Mostly that depends on what you are into! If you want to see some theater check out the TKTS booth in Times Square to get discounted tickets! If you like museums both the The Metropolitan Museum of Art and the American Museum of Natural History are pay what you will and have great exhibits! For food I would avoid the midtown area and head down to either the West Village or Chelsea (New York) area for fun places! For music check out One Little West 12 or Webster Hall. For shopping definitely check out SoHo. One of the best resources is, they'll have all kinds of funky places/restaurants/bars/events to check out! Welcome and enjoy the city, she's fantastic!!!!

Mentioned in this answer:

  1. Times Square (attraction)
  2. The Metropolitan Museum of Art (attraction)
  3. American Museum of Natural History (attraction)
  4. West Village (neighborhood)
  5. Chelsea (New York) (attraction)
  6. One Little West 12 (attraction)
  7. Webster Hall (attraction)
  8. SoHo (neighborhood)
1 thanks

answered by
Fritzi from San Francisco

New York City has some great architecture.  I recommend you visit Grand Central - 42 St, and New York Public Library - Mid-Manhattan Library and several of the amazing historic churches, such as St. Bartholomew's ChurchSt. Patrick's Cathedral and Saint Thomas Church Fifth Avenue.  As far as museums go, I love The Frick Collectionand The Morgan Library & Museum, these are smaller museums that were homes to the wealthy.  The collections are personal and the buildings are amazing. Depending upon the weather, you might like to take Circle NYC, which is a cruise around the Island of Manhattan.  It is especially remarkable at night.  For view bars, I enjoy the revolving bar The Marriott Marquis, it has a separate entrance and elevator, spectacular view.  Also great is the Mandarin Oriental lobby bar on the 35th floor.  Again, you must have clear weather to enjoy these views.

If the weather is not cooperative, visit more museums like Solomon R. Guggenheim MuseumCooper-Hewitt, National Design MuseumMuseum of the City of New YorkMuseum of Modern Art

There are so many restaurant choices in Manhattan, but I enjoyed Market Table and Pasha Restaurant within the last few weeks.

Surface streets are at gridlock in Manhattan.  Buy a transit pass and use the subways to get around, otherwise you will spend most of  your time stuck in traffic.  Try to avoid rush hour.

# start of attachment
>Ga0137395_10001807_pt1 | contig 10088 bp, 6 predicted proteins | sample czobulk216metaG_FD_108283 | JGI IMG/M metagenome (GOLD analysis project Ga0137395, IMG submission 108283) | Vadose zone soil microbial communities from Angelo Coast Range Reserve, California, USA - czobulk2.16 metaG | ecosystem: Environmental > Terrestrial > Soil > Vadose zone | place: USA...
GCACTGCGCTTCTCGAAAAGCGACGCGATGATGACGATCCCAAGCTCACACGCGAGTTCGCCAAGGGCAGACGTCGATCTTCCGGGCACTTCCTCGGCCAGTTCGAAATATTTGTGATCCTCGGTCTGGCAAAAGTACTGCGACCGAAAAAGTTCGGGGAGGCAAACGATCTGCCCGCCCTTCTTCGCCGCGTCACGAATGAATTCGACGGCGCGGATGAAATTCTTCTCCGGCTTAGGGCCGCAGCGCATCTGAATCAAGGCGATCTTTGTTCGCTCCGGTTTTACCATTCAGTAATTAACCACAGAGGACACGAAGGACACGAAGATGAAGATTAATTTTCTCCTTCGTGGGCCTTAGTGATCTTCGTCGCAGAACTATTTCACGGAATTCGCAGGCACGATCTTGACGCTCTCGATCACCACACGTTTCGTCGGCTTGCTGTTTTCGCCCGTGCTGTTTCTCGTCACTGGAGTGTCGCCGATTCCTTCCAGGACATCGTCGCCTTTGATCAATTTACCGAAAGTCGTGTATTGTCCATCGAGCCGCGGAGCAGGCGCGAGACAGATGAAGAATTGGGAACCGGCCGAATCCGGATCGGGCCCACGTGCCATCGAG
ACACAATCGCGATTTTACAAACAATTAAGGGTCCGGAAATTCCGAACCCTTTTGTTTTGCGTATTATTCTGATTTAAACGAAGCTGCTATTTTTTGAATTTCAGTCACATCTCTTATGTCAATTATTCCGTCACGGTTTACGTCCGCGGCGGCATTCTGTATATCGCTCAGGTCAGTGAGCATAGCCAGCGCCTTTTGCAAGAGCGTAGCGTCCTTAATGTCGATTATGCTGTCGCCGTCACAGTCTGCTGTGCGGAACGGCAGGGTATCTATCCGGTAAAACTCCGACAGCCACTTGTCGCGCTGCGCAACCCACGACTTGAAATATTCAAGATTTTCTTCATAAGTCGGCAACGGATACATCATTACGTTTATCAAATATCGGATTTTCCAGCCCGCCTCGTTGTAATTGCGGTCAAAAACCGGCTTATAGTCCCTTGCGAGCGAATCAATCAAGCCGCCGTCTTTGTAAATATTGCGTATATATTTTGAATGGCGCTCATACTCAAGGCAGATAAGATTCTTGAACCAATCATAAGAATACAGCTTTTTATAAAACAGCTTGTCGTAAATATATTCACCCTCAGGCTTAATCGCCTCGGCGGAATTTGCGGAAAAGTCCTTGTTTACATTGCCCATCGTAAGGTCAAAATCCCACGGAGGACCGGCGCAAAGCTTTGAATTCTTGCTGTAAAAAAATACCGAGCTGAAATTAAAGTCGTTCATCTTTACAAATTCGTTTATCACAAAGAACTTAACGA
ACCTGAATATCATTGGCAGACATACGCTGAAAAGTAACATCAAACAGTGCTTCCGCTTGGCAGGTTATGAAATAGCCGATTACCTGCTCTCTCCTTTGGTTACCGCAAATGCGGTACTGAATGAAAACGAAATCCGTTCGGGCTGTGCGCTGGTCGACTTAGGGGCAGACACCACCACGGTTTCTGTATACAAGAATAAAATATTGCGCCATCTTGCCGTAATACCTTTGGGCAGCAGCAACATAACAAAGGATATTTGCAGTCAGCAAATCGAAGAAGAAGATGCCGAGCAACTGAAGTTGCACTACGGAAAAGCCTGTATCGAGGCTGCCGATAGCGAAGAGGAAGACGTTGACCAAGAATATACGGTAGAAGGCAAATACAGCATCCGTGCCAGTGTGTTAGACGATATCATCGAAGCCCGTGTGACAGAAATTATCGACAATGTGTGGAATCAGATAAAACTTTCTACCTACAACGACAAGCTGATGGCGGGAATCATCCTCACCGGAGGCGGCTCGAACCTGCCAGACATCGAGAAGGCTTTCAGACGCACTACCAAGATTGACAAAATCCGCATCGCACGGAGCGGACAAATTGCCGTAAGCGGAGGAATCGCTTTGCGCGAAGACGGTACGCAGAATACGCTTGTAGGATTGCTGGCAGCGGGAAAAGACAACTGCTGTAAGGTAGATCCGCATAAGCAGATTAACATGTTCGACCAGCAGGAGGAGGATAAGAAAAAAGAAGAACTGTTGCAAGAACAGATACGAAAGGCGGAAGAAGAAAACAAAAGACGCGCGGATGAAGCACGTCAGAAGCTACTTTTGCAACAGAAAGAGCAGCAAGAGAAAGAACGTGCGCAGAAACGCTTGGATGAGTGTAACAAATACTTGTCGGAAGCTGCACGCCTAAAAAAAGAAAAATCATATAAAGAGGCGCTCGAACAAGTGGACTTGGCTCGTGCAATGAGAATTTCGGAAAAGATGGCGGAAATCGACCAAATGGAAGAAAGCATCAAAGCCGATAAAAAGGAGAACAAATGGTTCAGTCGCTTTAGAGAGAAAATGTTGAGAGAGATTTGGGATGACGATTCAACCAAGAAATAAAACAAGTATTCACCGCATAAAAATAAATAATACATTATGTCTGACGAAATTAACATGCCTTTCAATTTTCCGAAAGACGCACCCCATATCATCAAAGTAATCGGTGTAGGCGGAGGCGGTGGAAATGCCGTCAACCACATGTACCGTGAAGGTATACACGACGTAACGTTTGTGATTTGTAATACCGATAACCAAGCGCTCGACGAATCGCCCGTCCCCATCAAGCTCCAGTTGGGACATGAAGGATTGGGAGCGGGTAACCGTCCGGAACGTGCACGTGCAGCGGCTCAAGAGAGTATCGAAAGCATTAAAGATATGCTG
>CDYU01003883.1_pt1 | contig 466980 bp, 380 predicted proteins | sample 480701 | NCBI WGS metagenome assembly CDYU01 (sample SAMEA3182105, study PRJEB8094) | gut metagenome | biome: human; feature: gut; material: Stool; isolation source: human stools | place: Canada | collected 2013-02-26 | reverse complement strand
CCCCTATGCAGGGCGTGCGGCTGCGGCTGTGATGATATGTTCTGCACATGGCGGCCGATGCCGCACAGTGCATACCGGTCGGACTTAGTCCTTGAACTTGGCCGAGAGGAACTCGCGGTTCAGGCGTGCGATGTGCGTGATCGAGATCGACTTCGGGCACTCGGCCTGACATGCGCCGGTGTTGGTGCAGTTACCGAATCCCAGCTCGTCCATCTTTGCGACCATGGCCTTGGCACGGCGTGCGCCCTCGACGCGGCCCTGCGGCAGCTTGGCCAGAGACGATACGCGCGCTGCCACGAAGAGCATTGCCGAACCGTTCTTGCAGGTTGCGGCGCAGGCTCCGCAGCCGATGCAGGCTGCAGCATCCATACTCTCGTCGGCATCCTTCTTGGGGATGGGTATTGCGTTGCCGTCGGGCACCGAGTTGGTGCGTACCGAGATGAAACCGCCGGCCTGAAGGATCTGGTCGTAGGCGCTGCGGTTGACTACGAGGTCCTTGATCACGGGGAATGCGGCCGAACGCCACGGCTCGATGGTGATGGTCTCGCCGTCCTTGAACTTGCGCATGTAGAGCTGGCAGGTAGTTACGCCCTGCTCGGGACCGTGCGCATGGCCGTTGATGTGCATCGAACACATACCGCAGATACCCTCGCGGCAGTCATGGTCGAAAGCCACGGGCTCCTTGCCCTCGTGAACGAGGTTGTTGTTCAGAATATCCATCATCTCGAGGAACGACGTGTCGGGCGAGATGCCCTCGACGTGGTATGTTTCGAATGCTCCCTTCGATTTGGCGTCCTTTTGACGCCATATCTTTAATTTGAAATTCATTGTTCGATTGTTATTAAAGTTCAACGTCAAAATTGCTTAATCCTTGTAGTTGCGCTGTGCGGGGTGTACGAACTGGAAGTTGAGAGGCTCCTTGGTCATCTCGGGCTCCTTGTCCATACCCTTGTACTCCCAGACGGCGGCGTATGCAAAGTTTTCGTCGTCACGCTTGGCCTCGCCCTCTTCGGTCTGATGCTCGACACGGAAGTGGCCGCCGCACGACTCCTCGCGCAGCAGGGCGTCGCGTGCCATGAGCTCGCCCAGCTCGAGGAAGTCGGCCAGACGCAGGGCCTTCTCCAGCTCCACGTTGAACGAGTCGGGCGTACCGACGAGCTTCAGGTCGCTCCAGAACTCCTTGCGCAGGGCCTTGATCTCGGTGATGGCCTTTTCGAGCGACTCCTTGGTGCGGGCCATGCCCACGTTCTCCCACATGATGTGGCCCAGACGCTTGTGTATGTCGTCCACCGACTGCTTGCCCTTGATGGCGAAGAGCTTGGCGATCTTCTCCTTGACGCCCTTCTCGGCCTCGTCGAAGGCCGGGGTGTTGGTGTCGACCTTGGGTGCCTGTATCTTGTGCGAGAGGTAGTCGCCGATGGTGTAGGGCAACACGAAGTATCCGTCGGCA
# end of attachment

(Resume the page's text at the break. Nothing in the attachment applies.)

Good luck with your free time in NYC.  You will never run out of places to explore.

1 thanks

answered by
Anita from New York City

I'd echo sentiments of other posters: it's all about what you're into. But a cool experience might be a walk along the High Line Park (if it's not too cold by then) starting near where you're staying by Hudson Yards and heading south. Consider a stop in Chelsea Market for shopping and a bite or grab drinks just outside the market at the The Tippler, or finish your Highline stroll at the new Whitney Museum to feast your eyes on the art and your stomach at Untitled (at the Whitney Museum) or Santina.

Mentioned in this answer:

  1. High Line Park (attraction)
  2. Hudson Yards (attraction)
  3. The Tippler (attraction)
  4. Untitled (at the Whitney Museum) (restaurant)
  5. Santina (restaurant)
1 thanks

answered by
Wayne from San Francisco

You don't need or want a car in Manhattan.  Get 1 day metro card which will take you on the subway or bus for 24 hours.  Walk through Times Square then go to TKTS Times Square to see what deals they have on broadway shows for the night.  For great views and avoiding the crowds of the Empire State Building go to Top of The Rock instead. Better views. Going at dusk/sunset it awesome. Even at night. You can take pix of the Empire State Building.  For a taste of art go to the Museum of Modern Art, get a slice of pizza Famous Original Ray's Pizza walk along 5th Ave between 59th streets and 48th streets for the vibe.  For an old school NYC standby, have dinner The Odeon but make a reservation.  Then walk through TriBeCa and SoHo via West Broadway to take in the vibes.

Mentioned in this answer:

  1. Times Square (attraction)
  2. TKTS Times Square (attraction)
  3. Empire State Building (attraction)
  4. Top of The Rock (attraction)
  5. Museum of Modern Art (attraction)
  6. Famous Original Ray's Pizza (restaurant)
  7. 5th Ave (attraction)
  8. The Odeon (restaurant)
  9. TriBeCa (neighborhood)
  10. SoHo (neighborhood)
  11. West Broadway (attraction)
1 thanks

answered first by
S. from Vancouver

You wouldn't want a car in Manhattan, no. If it was me going there, I'd be hitting all the top-rated cocktail bars in the city - The Dead Rabbit, Pegu Club, a dozen others. I'd visit the best art museums in the country - The Metropolitan Museum of Art, Solomon R. Guggenheim Museum, Whitney Museum. I'd eat at Gramercy Tavern and shop Zabar's

Mentioned in this answer:

  1. The Dead Rabbit (restaurant)
  2. Pegu Club (restaurant)
  3. The Metropolitan Museum of Art (attraction)
  4. Solomon R. Guggenheim Museum (attraction)
  5. Whitney Museum (attraction)
  6. Gramercy Tavern (restaurant)
  7. Zabar's (attraction)
1 thanks